Don Mercier is now speaking. If you’re in Town Meeting, you know what that means. 😉 He raises the (totally valid) point that the Senior Center was built without adequate consideration of the (considerable) capital costs. However, the BOS adopted a rule after that debacle requiring said estimates for any future capital project, making this amendment mostly redundant.
Liz Allison – chair of WC – is clarifying that the CPC will do the ground work on cost estimates.
Adam Dash of WC – and former CPA Study Committee member – is speaking against the amendment. Too much micromanaging of an independent committee and too much detail. Besides there’s no enforcement mechanism if the CPC blows off the requirement. And why not consider global warming impact, parking, etc. He gets a big round of applause.
More TM members speaking against – WC, Capital Budget Committee are the proper bodies to consider these questions. CPC is, in the end, not a financial committee.
We vote – and the amendment fails. Woot!!
We’re now considering an amendment to Article 21 to add a member of the Recreation Committee to the CPC. This will not be a controversial amendment, I expect…
It passes, as does Article 21 in short order. Congratulations, Paul Solomon! Can’t wait for the CPA projects to get rolling in town.
UPDATE: Now for Articles 24 and 25 – Joe White explains that he submitted Articles 24 and 25 for reconsideration. Joe feels like a call for a standing vote on both articles was ignored by Moderator Widmer. Steve Rosales is now speaking in support of Joe – saying that we need to reconsider for “the integrity of the process.”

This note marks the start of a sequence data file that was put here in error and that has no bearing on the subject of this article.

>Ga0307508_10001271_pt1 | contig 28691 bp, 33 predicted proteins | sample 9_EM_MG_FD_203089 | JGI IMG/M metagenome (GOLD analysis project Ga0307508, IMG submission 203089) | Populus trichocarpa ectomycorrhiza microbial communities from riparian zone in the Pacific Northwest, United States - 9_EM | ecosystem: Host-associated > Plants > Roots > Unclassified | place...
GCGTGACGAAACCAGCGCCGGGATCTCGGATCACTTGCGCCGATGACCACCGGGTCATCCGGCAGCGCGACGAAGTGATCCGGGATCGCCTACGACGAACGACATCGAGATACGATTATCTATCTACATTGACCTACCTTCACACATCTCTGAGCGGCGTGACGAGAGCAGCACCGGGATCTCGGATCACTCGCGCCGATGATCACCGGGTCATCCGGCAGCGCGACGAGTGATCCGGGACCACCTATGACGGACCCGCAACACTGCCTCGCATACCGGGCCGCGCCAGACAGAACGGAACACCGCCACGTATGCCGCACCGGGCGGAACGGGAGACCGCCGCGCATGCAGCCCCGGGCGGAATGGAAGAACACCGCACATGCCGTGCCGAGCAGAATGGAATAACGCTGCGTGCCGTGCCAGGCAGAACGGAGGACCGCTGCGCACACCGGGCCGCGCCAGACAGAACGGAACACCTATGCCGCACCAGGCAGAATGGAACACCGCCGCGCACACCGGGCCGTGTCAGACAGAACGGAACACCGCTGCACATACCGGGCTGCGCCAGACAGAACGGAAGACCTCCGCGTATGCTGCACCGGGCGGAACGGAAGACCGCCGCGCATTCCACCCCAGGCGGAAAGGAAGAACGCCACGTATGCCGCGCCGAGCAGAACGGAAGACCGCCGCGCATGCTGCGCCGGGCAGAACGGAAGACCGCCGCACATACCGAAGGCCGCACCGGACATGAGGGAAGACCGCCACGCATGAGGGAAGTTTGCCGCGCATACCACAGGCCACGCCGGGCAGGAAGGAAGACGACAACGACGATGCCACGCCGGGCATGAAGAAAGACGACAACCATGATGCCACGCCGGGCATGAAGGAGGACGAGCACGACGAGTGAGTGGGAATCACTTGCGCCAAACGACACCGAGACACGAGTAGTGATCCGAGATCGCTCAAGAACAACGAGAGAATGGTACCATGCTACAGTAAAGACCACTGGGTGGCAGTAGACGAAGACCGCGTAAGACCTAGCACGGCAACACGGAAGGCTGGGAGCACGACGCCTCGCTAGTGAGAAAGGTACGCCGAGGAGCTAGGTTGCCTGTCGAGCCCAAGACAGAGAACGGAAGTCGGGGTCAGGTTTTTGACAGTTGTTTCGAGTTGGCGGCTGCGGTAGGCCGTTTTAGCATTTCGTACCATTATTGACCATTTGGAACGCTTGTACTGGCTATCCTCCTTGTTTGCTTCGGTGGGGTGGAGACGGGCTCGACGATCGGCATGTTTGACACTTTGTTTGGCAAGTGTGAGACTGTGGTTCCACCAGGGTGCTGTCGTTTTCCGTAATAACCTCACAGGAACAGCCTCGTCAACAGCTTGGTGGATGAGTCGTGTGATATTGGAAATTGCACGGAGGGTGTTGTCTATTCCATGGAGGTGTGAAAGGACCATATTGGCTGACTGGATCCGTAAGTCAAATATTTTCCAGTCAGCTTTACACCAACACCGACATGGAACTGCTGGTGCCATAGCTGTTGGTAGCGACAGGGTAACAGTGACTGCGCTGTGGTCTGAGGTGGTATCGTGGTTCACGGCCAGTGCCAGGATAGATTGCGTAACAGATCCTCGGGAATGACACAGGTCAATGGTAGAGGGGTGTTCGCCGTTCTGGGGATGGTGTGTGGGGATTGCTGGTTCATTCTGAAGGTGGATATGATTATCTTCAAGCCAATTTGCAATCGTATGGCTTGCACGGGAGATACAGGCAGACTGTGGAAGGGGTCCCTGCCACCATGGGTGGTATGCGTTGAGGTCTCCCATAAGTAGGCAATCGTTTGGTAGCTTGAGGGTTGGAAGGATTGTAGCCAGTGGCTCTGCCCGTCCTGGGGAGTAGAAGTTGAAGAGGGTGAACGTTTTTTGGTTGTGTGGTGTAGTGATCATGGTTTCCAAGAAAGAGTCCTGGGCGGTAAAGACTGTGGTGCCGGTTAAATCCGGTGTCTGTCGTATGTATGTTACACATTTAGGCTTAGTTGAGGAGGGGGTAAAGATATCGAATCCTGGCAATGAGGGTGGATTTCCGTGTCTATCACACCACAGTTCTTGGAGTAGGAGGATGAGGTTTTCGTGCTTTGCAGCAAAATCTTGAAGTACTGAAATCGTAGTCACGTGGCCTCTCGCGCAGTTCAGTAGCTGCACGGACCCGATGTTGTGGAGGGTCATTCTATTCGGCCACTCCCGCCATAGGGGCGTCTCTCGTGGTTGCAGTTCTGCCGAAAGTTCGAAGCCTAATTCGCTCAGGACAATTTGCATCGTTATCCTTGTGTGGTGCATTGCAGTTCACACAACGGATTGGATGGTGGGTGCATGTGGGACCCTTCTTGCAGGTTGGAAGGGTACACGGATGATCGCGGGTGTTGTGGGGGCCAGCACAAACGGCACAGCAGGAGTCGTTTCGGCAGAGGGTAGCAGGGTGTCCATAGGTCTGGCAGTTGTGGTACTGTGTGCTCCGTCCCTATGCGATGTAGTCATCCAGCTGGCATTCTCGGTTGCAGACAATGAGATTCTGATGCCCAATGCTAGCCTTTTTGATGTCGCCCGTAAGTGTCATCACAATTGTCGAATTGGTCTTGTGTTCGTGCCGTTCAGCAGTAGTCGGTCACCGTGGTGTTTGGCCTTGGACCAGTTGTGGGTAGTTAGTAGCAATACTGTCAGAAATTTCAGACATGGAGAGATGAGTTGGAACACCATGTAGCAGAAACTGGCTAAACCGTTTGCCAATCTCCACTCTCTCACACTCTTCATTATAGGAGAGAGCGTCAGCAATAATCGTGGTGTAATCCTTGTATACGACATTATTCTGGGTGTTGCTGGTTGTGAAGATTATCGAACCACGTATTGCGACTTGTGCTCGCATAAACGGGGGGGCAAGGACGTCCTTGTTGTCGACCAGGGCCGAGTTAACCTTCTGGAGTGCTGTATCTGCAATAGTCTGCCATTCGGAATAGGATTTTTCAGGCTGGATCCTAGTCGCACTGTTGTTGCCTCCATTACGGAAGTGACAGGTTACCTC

David Palmer (Precinct 7) asking about the vote tonight – given that its a different (and smaller) group of TM members. Good question.
“The mind can only absorb what the butt can endure.” – Steve Rosales – classic.
We approve the motion to reconsider.
On to Articles 24 and 25 – Angelo is addressing TM. He apologizes for a lack of information on the plots in question, the amount of tax revenue in question, etc. etc. He has good imagery now – showing the patchwork of town and private land around this extension on either side of the train tracks. Says he started looking at this almost four years ago. Angelo is reading a legal document saying its not clear how Belmont obtained title to the parcels on either side of the track. “Essentially, the title search has thrown the ownership of the property into question.” We have an easement put there in 1874, not used since. Northern portion discontinued as a public way.
As to value: Belmont Assessors: North piece is valued at $46,000. The tax rate would be around $2,000 on the North and on the South would be around $1,500 if we sold them. He asks us to reconsider our vote from Monday night.
OK – we’re not debating the proposal. Two speakers against the proposal. Folks are concerned about the impact on planning and development within Waverly Square. There’s a bigger picture…